The Houston surgeon pioneered such procedures as heart bypass and has invented medical devices to help heart patients. He's also recognized for developing the idea of battlefield mobile surgical hospitals known as MASH units.
Bush said the award puts DeBakey in the company of inventor Thomas Edison, Army physician Walter Reed, who confirmed that mosquitoes transmitted yellow fever, and Jonas Salk, who developed the polio vaccine. The president noted that he was awarding DeBakey the honor four decades after another president from Texas, Lyndon Baines Johnson awarded DeBakey the Congressional Medal of Freedom.
"His legacy is the unlost hours with family and friends who are still with us because of his healing touch. His legacy is grandparents who lived to see their grandchildren," Bush said as the 99-year-old DeBakey sat in a wheelchair onstage. "His legacy is holding the fragile and sacred gift of human life in his hands and returning it unbroken."
Bush said DeBakey, a son of Lebanese immigrants, was the first foreign physician made an honorary member of the Russian Academy of Sciences after arranging a quintuple bypass for former Russian President Boris Yeltsin in 1996.
"President Yeltsin spoke for many of Dr. DeBakey's patients when he called him, 'a man with a gift of performing miracles,'" Bush said.
DeBakey was equally extolled at the ceremony by congressional leaders for his compassion.
"By literally fixing broken hearts, Dr. DeBakey has given hope and health to millions," House Speaker Nancy Pelosi said.
The medal's design is tailored to the honoree. DeBakey's medal, struck by the U.S. Mint, features a replica of the surgeon in his scrubs. In the background, other scrubs-clad surgeons stand over an operating. The reverse side features human heart over a globe. A quote from DeBakey is inscribed on a ribbon wrapped around the heart. "The pursuit of excellence has been my objective in life," the quote says.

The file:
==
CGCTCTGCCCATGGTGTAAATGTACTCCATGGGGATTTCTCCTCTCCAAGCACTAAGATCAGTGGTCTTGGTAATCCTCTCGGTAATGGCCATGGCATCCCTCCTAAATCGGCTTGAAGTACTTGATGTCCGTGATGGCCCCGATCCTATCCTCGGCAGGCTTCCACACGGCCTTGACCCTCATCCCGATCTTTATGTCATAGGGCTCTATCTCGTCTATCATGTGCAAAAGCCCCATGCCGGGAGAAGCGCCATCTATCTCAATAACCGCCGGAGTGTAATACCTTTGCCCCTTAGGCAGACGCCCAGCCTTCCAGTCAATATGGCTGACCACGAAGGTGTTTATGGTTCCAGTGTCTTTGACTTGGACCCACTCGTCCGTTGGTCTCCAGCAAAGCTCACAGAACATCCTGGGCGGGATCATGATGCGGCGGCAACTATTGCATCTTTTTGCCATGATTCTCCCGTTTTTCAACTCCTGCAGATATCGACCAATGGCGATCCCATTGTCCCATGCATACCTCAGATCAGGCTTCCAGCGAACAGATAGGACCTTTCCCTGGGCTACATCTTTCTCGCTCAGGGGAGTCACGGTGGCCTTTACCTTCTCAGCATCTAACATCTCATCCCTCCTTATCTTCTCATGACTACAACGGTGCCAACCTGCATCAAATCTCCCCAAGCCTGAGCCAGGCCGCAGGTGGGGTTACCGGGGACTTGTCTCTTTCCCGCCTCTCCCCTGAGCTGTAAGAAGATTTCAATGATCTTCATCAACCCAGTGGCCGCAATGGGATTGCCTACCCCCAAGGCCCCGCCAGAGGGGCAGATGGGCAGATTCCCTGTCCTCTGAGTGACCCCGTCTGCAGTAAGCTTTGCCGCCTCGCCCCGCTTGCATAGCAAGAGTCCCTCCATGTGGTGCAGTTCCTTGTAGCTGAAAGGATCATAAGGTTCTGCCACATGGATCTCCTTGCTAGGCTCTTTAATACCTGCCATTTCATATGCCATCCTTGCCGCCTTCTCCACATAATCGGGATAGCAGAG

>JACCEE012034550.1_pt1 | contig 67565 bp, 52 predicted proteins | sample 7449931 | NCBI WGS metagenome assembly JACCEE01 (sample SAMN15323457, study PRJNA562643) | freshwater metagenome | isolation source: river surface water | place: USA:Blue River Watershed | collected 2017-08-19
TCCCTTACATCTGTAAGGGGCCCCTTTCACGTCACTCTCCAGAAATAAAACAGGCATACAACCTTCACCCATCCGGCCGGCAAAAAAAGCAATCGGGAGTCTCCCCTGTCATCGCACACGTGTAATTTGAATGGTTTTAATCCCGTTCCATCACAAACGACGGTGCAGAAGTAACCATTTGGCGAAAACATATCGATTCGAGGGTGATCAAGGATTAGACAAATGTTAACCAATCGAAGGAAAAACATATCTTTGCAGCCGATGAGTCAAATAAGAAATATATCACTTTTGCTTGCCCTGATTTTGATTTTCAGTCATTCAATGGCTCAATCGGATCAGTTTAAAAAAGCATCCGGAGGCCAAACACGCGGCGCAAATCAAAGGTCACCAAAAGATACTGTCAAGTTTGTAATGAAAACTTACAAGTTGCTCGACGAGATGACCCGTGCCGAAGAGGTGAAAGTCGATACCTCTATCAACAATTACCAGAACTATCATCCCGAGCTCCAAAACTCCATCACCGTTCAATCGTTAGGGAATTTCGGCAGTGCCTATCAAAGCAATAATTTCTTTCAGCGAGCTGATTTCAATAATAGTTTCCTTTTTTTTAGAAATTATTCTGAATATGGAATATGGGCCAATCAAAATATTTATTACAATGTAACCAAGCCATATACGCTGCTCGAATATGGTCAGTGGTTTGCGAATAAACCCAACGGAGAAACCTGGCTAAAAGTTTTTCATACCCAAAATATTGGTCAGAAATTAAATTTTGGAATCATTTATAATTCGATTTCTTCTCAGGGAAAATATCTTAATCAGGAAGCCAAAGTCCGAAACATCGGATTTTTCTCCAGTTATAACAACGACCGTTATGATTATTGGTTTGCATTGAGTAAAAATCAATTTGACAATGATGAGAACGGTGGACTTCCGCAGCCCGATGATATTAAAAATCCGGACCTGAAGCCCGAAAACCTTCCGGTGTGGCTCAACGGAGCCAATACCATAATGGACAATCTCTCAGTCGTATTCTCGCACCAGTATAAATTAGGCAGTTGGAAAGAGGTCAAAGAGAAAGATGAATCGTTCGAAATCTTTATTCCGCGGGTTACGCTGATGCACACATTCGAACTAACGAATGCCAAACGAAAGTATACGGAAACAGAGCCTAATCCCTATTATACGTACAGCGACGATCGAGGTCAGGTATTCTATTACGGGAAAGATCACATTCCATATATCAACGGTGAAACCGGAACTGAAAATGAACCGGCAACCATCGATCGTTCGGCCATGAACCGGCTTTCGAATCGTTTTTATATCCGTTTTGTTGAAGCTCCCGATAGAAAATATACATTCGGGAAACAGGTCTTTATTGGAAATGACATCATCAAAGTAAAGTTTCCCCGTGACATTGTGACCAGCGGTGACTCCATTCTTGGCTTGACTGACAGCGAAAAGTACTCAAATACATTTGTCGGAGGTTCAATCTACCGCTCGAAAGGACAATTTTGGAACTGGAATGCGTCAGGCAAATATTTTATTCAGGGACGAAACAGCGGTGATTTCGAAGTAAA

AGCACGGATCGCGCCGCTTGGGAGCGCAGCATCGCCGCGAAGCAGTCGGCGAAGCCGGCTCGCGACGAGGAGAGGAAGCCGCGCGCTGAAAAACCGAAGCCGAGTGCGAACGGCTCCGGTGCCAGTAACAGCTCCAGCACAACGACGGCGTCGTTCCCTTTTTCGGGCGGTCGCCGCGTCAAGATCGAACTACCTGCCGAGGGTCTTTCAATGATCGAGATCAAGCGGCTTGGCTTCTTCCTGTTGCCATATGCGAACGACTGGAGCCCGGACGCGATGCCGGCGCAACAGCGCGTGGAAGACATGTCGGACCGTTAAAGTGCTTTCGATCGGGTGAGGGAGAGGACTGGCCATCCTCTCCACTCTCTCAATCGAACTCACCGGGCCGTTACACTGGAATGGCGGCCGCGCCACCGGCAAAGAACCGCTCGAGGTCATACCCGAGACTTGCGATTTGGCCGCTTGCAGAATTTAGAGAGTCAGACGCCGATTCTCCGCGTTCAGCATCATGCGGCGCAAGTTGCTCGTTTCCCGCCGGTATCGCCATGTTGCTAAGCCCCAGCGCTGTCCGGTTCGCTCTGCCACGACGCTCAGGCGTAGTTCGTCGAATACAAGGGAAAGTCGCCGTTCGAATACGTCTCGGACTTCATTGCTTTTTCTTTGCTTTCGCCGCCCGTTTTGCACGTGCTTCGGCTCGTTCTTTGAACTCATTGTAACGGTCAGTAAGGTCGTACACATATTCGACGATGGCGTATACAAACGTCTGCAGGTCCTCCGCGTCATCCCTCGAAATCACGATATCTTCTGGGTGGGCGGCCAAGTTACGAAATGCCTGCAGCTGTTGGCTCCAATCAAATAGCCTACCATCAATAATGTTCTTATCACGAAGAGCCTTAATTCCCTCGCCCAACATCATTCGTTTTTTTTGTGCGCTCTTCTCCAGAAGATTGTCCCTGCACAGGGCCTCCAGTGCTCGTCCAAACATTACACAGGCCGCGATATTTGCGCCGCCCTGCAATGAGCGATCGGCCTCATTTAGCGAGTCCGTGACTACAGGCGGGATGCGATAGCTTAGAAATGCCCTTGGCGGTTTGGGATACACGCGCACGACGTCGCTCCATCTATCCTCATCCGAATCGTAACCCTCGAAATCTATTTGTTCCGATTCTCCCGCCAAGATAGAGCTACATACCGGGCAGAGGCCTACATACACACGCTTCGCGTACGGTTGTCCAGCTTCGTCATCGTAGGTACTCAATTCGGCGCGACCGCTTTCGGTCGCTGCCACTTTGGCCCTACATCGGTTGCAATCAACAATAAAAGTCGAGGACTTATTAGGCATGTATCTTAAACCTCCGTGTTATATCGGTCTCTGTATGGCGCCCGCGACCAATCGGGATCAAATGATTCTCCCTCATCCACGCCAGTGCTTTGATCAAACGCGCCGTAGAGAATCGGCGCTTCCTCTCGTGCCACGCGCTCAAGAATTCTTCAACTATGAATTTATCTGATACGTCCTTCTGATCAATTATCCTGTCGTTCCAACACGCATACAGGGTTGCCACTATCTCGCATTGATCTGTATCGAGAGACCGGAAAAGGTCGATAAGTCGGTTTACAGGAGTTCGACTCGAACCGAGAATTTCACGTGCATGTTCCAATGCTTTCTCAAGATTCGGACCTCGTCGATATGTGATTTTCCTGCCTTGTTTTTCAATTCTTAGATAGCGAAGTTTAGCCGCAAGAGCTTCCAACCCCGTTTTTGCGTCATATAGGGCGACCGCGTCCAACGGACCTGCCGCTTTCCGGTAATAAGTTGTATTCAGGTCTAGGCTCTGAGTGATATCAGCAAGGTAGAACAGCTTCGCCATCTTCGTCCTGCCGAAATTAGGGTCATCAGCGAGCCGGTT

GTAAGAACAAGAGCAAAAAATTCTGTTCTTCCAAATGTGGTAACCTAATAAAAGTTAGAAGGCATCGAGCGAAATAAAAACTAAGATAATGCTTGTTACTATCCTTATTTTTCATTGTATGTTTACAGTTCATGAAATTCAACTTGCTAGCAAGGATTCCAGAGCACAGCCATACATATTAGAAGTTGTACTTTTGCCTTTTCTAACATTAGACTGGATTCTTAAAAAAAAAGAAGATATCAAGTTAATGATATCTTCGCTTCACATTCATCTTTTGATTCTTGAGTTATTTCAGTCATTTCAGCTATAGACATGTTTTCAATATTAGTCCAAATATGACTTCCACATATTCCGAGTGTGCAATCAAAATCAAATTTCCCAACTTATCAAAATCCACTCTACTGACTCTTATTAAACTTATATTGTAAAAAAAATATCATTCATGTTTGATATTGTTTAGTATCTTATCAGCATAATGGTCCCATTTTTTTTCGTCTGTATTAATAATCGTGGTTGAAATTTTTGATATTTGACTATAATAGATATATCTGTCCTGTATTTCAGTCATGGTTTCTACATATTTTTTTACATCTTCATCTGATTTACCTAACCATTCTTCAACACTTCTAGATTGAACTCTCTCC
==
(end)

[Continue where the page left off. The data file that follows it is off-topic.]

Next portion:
After receiving the award, DeBakey told the audience his parents encouraged him to go to the library once a week. "The most important thing our parents told us was the one thing we should have is a good education," DeBakey said.
He thanked Congress for its work in supporting medical research and shared his ideas for health reforms.
Bush signed the bill awarding DeBakey the medal last October. Sen. Kay Bailey Hutchison, R-Texas, and Rep. Al Green, D-Houston, were sponsors with the rest of the Texas congressional delegation co-sponsoring.
Friends and colleagues attending the ceremony recited many of DeBakey's accomplishments. He invented the roller pump, a heart and lung medical device; developed the first abdominal aortic aneurysm operation and more.
Green of Houston said DeBakey had operated on more than 60,000 patients during his career and Hutchison said his work had an impact on medicine and the world.
Entertainer Wayne Newton was among those attending the ceremony. DeBakey was best man at Newton's wedding. "We've been friends for a lot of years. He took care of my mother and father and eventually me," Newton said.
DeBakey is originally from Lake Charles, La., but Bush didn't let it be forgotten that the famed heart surgeon has lived many years in his home state.
"Dr. DeBakey has given the citizens of the great state of Texas one more reason to be proud. It's a good thing, too, because we're usually such a quiet bunch," Bush said to laughter.